Symud i'r prif gynnwys
Cuddio Rhestr Erthyglau

18 erthygl ar y dudalen hon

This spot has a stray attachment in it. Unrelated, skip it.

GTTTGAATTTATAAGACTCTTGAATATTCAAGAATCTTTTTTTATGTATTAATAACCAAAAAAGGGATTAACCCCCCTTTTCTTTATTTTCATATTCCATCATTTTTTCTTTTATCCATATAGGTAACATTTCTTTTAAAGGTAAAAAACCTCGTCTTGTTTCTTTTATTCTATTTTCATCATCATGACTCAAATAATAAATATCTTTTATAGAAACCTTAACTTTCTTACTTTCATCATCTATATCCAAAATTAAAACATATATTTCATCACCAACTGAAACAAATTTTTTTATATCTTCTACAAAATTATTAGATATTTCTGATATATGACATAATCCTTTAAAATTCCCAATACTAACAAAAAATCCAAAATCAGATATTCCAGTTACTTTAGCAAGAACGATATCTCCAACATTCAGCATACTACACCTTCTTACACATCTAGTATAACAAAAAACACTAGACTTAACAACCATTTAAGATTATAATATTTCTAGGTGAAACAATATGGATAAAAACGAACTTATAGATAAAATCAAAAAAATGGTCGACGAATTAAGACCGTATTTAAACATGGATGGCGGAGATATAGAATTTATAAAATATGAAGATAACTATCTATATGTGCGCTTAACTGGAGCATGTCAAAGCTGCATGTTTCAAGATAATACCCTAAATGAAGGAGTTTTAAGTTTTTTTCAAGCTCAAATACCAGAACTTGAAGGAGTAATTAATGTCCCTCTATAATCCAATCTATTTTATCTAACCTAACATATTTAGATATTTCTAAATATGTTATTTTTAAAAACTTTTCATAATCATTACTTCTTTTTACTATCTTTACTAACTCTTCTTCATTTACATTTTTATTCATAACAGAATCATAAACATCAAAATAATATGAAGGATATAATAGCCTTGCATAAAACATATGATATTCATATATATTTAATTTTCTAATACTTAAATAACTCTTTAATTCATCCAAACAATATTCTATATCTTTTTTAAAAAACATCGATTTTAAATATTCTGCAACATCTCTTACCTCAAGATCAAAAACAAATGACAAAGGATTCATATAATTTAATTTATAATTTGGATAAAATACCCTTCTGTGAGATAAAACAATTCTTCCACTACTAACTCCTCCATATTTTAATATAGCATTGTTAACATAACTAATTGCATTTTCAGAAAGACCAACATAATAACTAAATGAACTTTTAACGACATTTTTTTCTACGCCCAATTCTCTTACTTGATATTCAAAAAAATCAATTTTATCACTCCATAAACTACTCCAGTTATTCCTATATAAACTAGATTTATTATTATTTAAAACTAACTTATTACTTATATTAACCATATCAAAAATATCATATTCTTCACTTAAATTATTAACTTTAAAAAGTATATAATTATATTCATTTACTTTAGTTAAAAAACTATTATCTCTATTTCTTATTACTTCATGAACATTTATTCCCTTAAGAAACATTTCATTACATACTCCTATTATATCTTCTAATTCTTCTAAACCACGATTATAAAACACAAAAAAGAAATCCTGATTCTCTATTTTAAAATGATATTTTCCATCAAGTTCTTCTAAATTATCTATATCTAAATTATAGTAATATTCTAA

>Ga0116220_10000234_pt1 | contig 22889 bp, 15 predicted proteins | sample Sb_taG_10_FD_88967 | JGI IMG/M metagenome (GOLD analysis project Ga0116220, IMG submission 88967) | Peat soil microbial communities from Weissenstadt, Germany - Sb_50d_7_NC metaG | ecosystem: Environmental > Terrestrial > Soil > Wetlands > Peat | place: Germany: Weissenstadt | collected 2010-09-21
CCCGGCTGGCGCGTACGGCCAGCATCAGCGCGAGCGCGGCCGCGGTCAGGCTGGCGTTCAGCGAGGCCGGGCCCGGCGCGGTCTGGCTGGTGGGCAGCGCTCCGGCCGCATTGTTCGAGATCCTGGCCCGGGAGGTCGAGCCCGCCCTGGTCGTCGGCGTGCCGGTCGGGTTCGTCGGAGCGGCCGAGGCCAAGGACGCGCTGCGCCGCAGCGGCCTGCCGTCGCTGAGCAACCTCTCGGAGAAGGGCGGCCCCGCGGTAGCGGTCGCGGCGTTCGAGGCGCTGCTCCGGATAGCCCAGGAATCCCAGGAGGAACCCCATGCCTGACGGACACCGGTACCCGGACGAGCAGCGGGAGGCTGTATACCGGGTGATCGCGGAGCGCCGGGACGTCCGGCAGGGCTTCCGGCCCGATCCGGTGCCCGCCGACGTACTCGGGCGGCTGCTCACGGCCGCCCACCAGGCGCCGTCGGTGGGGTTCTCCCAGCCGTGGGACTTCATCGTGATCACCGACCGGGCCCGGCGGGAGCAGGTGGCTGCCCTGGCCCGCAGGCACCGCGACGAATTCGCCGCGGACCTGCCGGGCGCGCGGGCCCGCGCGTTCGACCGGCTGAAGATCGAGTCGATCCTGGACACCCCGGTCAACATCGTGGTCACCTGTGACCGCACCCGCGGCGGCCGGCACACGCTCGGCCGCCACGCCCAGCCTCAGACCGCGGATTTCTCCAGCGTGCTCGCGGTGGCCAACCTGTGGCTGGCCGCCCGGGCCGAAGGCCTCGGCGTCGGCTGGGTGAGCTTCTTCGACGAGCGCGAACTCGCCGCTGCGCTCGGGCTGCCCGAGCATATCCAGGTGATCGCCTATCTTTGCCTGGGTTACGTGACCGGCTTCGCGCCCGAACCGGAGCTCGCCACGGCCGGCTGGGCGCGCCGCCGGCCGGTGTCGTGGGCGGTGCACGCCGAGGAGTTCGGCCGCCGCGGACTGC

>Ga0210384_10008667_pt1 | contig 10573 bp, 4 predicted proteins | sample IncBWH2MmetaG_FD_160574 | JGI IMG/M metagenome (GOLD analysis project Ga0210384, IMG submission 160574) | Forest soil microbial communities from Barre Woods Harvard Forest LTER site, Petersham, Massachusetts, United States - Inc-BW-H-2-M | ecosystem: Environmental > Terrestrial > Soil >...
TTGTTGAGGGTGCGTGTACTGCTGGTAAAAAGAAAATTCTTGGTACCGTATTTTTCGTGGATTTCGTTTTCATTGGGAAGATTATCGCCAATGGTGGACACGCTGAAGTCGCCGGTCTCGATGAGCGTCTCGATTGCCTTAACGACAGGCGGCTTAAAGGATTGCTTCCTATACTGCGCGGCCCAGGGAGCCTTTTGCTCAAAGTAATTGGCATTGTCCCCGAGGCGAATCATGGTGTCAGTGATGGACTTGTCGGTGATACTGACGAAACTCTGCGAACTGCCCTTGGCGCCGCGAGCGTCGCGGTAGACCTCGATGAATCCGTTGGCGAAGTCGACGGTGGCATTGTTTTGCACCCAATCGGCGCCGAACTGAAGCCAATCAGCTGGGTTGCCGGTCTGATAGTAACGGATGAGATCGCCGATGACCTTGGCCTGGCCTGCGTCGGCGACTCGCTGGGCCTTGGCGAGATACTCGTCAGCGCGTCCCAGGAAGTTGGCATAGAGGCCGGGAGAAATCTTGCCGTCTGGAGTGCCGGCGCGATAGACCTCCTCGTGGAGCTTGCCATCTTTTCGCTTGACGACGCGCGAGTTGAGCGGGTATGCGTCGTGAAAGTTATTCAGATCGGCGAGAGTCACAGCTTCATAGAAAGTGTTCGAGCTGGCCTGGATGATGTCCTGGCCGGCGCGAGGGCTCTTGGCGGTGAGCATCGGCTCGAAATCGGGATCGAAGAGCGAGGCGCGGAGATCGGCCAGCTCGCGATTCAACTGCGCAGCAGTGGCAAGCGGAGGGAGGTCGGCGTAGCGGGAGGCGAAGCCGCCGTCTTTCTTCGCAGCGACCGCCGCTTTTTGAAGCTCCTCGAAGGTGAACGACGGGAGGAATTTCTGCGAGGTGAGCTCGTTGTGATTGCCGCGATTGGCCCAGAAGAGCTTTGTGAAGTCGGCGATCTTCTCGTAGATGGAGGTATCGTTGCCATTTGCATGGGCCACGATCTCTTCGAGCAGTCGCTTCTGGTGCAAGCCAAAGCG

:RIAL PARLIAMENT. -^y". the Karl of Malmesbury Ilr»cllf,cumfaBPeB bl the candidature o t0 the throne of Spain, a«ke< hn«o *>, 5 ^orei2ti Affairs could give thei: J at the Present great danger of i tions ? averted, and when he was informet "le „-»'d he received a telegram on Tuesdaj C-* first Informed him of what had beer Provisional Government of Spain. Next day I. de Lavalette, the French Ambassador, whc ) determination of the Emperor's Govern. submit to the project being carried out. He ssaderthat the announcement had taken the r and himself by surprise, and that he wished opinion on the su-j-.ct. He expressed re- ng language had been used at the outset by ut of the Emperor, but admitted the existence public feeling in France on the question. He )ur without dictation, and without interfering iity of other countries, to press upon the of Europe the necessity of examining this istion under all its phases. It was impossible ) any opinion as to what might be the effect Is, but he trusted In the n oderation of the .tesmen of Sutops to avert so great ? calamity rd ds Redcliffe, in calling attention to the Jets of English and Italian subjects in Greece, bute to the memory of Lord Clarendon and which he had conducted these negotiations, le execution of some of the brigands am! the iw, he thought that all that could have been ard to the perpetrators had either been done or of execution. He traced the history and causes in Greece, and then passing to the f Greece, ex amined the duty of the Protcct- •ardsit._ The present state of thirds could ) must either interfere effectively or withdraw there was no reason to believe that, the other ers would refuse to co-operate with ns. He loving an address expressing horror of the late necessity of punishing the guilty parties, might be, and the duty of the Protecting press brigandage ia Greece, and remove its le, after a feeling allusion to the Minister who [dressed their lordships on this subject, said mistake to mix up the massacre of English e general question (r the state of Greece and Protecting Powers The latter must be con- itt with these Powers, and the Govert-ment so to consider it, but he declined to go into on the present occasion. In regard to sh lives on the other hand, the duty primarily luntry. The Government had insisted on a full quirv, and he eulogized the conduct of the legal he Government to be present at the investl- xpressed an tmphstic opinion that Lord th had be?n accelerated by his indignation at his sympathy for the victims and their his determination to exact the fullest re- Msjesty's Government knew their fliuty In I he begged Lord Stratford de ICedcliffe not to hlch would weaken him instead of strengthen- I the eyes of Europe. from Lord Carnarvon, regretted that Lord Clarendon's life had not im plet e these negotiations; but having lost his jesty could not have placed the seals of the better hands. It would be better not to fetter )y thu resolution, but to leave him in the full discretion. lIe strongly denounced thecon- eek Government in sending brigands and the insurrection In Crete, in violation of the hile they refused to graut an amnesty to the athon, on the plea that they could not vio- ition to save the lives of these Englishmen. rernment could do at present was to insist on tete inquiry into the causes of brigandage in l de Redciiffe, after the assurances of Lord ated his readiness to withdraw his motion, Ips adjourned. )f Commons, the Birmingham Water Bill was e, and passed and the Dagenham (lhames) ad a second time. gave notloe of his intention to move a new luoatlon Bill, giving power to the Education issolve any school board which fails to secure dance of children at school. ;ked the Under-Secretary for Foreign Affairs as any foundation for the report which had tain Spanish journals, that England had f favourable to the selection of a membar of herizi liern to fill the throne of Spain." here is no foundation whatever for the re- Lutt asked the First Lord of the Treasury ies'y "s Government was aware that thePrince euzollorn-Sigmaringen had been accepted mt of Spain as a candidate for the throne of d the Government of the King of Prussia signified its approval of such candidature: e, as publicly alleged, that the Government of .he French has declared that the election by )le of the Prince Leopold as King of Spain ded by it as an act inconsistent with the and, whether her Majesty's Government it highly important to exert all the in- country with Foreign Powers to prevent any ) of the European peace. t: On Tuesday evening laet her Majesty's their nosmall surprise, received their first in- 3 subject. That, intelligence was to the effect jold of llohei Z 'llem-Sigmariugen had been Government if Spain as a candidate for that country. It" ai also to the cffect iment 01 the Emucrcr of the French had le accession of this prince to the Spanish t ba to'era'ed by them, but would be looked (quiring resort to extreme measures. Her ument are not aware that the Prussian is committed itself or bound itfelf to this cancidaturo Her Majesty's Government will exercise, any it fluence they may a regard to the dignity Illld self-respect of w er, for the purpose of preventing any event id deplorable as that of a great European bloo ishid arising out of circuma'aucas of (hear, hear.) on wei.t inio Committee cn the Education ause C5, which reiates to the attendance of ol On the last occasion the committee, by sfused to substitute general for permissive Mr J. Lowther, supported by Mr. Fawcett, amendment striking permissive compulsion e altogether. It was resisted by Mr. W E. committee, on a division, again affirmed the nissive compulsion by 274 to 119. ,ther clauies hud been discussed, the Com- ouried. Meie formally advanced a stage, and the 1. nf Commons, July J2, the House proceeded mendments macio by the House of Lords in ill. nts down to Clause a were agreed to On relates to the scale of compensation for clis- lought that so-,e statement should be made ent ns to the course they intended to take the pniencments. s said that the Government would gene- le Lords' amendments. Tho principal ex- be as follows :—Ti ey would propose to hose amendment which nil; cterl the scple They proposed to disagrea to the amend- cerned the term of lease, which was put in teinative to the scale. They would agree ctance to the amendment relating to the ages, and also the amendment in respect •egistration of improvements. They pro- tree to the amendment to Clause 6, hat was and what was not to be considered by the landlord. They proposed to amend > in the Lords' amendments. Thoso were on3 necessary for him to detail. They pro- to the amendment which restored the term velve to six months, and also to the amend- :3, with respect to the law of distress and ding to the amendments, with the exceptions moved that the amendment reducing the lensation in subse ction 1 of Clause 3 be dis- greed with the amendment. nversation, the House dlvidel :-For diaa- e Lords' Amendment, 146; against, 55; ma- endment was therefore disagreed fjom and endments connected with it were aW dis- hout a division. ) to the 3rd clause, which disentitles the nsation if he has part of the holdiug in 11 moved an addition, the object of which from the operation of the proviso holdings or the growing cf po'atoes or other green icing properly manured. well that Mr. Samuelson would nctprfsshis lid leave the whole matter in the hands of the supported tht motion. e could not undertake to disagree to the ocluced by the Lords, or to lisk the passing oy introducing unnecessary alterations int o he general feeling of the House was in favour m's proposition the Government would not lilton supported the amendment; and the ent, with Mr. Samuelson's addition, was moved to agreo with the Lords' amendment t from the clause the provisi allowing land buildiusr of labourers' cottages. ;rettcd the decision to which the Government hoped they would yet be induced to restore lis respect, to its original form, a said the subject was a very important one, o made the nuhject of separate and special Ie provisions originally inserted in the bill on as an interference with the rights of tha if retained they would become a serious ob- ssing of the bill. Under these circumstances thought the best course would be to accept idments. g-etied that the amendment had been intro- miting to leava the matter in the bands of ported the Lords' amendment, but thought should be given to the labourers by special irther discussion, In which Mr. Maguire, Col. iagwell, end Sir J. Esmond took part, Vided :—For agreeing with the Lords.' amend- inst, 29; majority, 367. uendment was therefore nereed to. re moved that the Lords' amendment re- a of the lease under which a tenant may not ition under the section from 31 to 21 years be aid the amendment of the Lords appeared to arely justified. Twenty-one years was the in England and Scotland, and it must be per- under all the circumstances for Ireland. To 3 bill to grant a thirty-one years' lease would of afTuirs highly undesirable for them to le should therefore take the opinion of the a Lords' amendmeuts. the numbers were-For disagreeing to the 62 against, ]86 majority, 76. The Lords' is therefore disacrppH t."